Mother and Child
Watercolour on paper
17 7/8 x 11 in. (45.4 x 27.9 cm.); 17 3/4 x 11 in. (45.1 x 27.9 cm.); 18 x 11 1/8 in. (45.7 x 28.3 cm.) (3)
'There is an exquisite freshness and spontaneity of conception and execution in these old brush drawings. They are not drawn with the meticulous perfection that gives such distinction to Mughal portraiture. They have not the studied elegance and striving-after effect of the charmingly sensitive later drawings of the Kangra School But there is a boldness and vigour in the brush lines that may be compared to Chinese calligraphy. (Ajit Ghose, 'Old Bengal Paintings', Rupam 27 - 28, Calcutta, July - October 1926, p. 98)
During the 18th century Kolkata rapidly expanded to become the capital of British India. The city became the largest commercial centre in India and artisans from the surrounding areas flocked to the city in search of new patrons. One such group of artists were the patuas or scroll painters of Bengal who developed a new hybrid style of painting that is now known as the Kalighat School. It was so named because initially most of the artists producing paintings in this style, worked near to the ghat or landing place next to the popular shrine dedicated to Kali, situated on the outskirts of the city.
The rapid expansion of the city encouraged the Kalighat artists to adapt their traditional techniques of scroll painting to cater to a new urban audience. The artists simplified their production methods so that they could produce a comparatively large number of paintings quickly and cheaply, which they could sell to the pilgrims that visited the nearby shrine.
Unlike scroll paintings, Kalighat paintings were not produced on cloth, but rather cheap locally manufactured paper, and their compositions usually only depicted a single scene rather than a whole narrative sequence. The artists rejected gouache and tempera in favour of watercolour, which they could apply to the paper quickly in fluid lines with a broad brush. The style was minimalist and included little or no background details, but the range of subjects depicted became increasingly diverse.
Although Indian pilgrims were the principal patrons of the Kalighat School, Europeans also began to collect these paintings as souvenirs when they visited the shrines. William Archer, one of the first art historians to write about the Kalighat School, noted that the minimalist style could be seen as an important forerunner to some modern movements in the West. He particularly felt that the bold tubular forms of Fernand Leger showed a great affinity to the Kalighat style. In his book Kalighat Paintings, Archer comments that the Kalighat paintings seemingly antedated some of the more audacious inventions in the modern epoch. (W. G. Archer, Kalighat Paintings, London, 1971)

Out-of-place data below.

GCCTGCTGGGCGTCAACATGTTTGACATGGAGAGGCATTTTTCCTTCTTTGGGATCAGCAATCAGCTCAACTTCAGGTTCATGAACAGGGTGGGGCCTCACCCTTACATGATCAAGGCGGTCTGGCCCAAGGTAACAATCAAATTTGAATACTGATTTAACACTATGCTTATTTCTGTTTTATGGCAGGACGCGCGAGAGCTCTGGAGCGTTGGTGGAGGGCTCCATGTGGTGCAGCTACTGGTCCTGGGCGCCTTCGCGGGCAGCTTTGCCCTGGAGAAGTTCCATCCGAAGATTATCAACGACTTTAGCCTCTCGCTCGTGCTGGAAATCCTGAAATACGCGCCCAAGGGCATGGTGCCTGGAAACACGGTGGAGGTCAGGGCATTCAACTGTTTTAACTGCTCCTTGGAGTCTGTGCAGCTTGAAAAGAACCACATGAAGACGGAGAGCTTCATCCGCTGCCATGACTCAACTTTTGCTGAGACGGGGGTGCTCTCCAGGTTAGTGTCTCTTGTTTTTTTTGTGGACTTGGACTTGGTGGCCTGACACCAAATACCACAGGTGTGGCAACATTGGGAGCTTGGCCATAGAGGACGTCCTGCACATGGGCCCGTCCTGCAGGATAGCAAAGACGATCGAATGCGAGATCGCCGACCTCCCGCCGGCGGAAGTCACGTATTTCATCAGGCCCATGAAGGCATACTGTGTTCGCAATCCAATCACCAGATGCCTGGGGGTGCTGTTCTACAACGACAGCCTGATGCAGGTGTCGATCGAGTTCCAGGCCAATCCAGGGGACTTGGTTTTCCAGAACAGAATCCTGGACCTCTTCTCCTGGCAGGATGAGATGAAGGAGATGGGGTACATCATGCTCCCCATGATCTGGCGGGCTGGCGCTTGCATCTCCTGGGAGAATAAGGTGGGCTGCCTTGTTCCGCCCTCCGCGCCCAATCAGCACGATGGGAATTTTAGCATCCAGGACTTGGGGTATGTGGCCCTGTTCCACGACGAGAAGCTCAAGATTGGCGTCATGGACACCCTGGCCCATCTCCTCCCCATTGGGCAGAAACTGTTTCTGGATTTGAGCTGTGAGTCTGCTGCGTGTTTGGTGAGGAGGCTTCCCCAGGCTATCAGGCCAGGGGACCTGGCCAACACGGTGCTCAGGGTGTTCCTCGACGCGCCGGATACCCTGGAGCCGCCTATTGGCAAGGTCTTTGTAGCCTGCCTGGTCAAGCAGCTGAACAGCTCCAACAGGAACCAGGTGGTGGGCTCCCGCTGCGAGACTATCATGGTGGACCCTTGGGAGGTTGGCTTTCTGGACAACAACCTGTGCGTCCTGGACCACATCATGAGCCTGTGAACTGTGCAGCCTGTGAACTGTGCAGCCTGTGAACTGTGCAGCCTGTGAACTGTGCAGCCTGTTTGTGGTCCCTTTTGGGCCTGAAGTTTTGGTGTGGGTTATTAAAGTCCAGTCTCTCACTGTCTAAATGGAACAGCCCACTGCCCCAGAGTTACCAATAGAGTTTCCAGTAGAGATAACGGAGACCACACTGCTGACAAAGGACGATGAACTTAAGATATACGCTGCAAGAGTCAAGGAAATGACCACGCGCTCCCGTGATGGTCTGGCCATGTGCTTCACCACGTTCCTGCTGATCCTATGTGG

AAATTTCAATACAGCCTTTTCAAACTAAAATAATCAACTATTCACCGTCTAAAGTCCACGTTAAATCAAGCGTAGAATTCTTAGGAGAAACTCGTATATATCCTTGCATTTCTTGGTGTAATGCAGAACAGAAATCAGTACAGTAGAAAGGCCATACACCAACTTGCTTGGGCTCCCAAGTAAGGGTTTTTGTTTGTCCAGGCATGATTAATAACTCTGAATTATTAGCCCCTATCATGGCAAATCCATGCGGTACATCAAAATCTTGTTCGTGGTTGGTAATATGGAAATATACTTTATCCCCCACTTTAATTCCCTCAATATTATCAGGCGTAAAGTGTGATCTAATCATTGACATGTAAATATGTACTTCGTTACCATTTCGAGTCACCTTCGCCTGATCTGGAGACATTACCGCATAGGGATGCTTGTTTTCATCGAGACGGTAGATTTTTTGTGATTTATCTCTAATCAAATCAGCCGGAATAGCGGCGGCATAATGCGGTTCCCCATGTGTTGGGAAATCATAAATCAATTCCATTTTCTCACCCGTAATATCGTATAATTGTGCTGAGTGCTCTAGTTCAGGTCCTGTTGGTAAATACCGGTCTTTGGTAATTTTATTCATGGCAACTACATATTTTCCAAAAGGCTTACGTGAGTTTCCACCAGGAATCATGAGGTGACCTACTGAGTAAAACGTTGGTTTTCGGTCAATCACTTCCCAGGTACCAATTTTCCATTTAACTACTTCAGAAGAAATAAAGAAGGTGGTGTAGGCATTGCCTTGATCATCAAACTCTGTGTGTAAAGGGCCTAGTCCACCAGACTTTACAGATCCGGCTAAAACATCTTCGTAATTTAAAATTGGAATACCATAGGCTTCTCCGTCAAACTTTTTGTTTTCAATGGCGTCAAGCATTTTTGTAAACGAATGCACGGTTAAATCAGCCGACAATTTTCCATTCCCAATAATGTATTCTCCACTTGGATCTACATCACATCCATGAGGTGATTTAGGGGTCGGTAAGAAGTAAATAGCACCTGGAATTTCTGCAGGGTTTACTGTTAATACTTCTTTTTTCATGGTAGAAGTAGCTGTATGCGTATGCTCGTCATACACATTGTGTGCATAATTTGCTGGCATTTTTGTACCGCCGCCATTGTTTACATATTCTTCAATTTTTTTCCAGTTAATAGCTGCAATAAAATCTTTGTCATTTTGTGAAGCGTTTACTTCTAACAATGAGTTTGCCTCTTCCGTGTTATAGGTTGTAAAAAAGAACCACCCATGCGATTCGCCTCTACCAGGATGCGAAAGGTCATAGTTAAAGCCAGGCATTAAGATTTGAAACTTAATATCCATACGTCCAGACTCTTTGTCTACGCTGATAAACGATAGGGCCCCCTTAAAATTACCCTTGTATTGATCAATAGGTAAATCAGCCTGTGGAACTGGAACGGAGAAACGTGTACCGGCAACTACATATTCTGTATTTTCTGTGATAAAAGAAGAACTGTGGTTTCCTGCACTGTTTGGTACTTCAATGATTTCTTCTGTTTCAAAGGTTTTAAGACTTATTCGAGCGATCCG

The influence of the Kalighat style on the Bengali artist Jamini Roy is equally well documented, and the soft curvilinear lines of the Kalighat paintings are characteristic of a transitional period in his career when the artist moved away from an expressionistic style, towards a more traditional folk idiom. The swooping lines and minimalist treatment of lot 221 by Jamini Roy in the current catalogue certainly bears close comparison to the treatment of the female figures in the current lot.
Interestingly, however, the influence of the Kalighat style on other Bengali artists is less frequently discussed and so it is important to appreciate that these three paintings formed part of the personal collection of Nandalal Bose. Sugata Bose notes Nandalal had briefly painted patas in the Kalighat style before he traveled to Ajanta, and once he saw the murals there he discerned a kinship between the Kalighat and Ajanta styles. He felt that the contemporary Kalighat style had a similar relationship to the classical Ajanta style as the art of the turn-of-the-century Tagore school did to Mughal and Persian painting. (Sugata Bose, A Painters Worldview: the Vision of Nandalal Bose, 2008, www.siliconeer.com) Considering the artists interest in all forms of art, especially Indian art, it is not too surprising to find locally produced paintings within the artists collection, but their very presence within the collection does raise questions about the influence of their minimalist style on his own paintings, and whether these paintings could potentially even be the work of Nandalal Bose himself experimenting in a local style. The elegant curves of the standing figure of the child on the following page and the overall treatment of the composition makes it tempting to suggest that in this work we may see the hand of the master himself.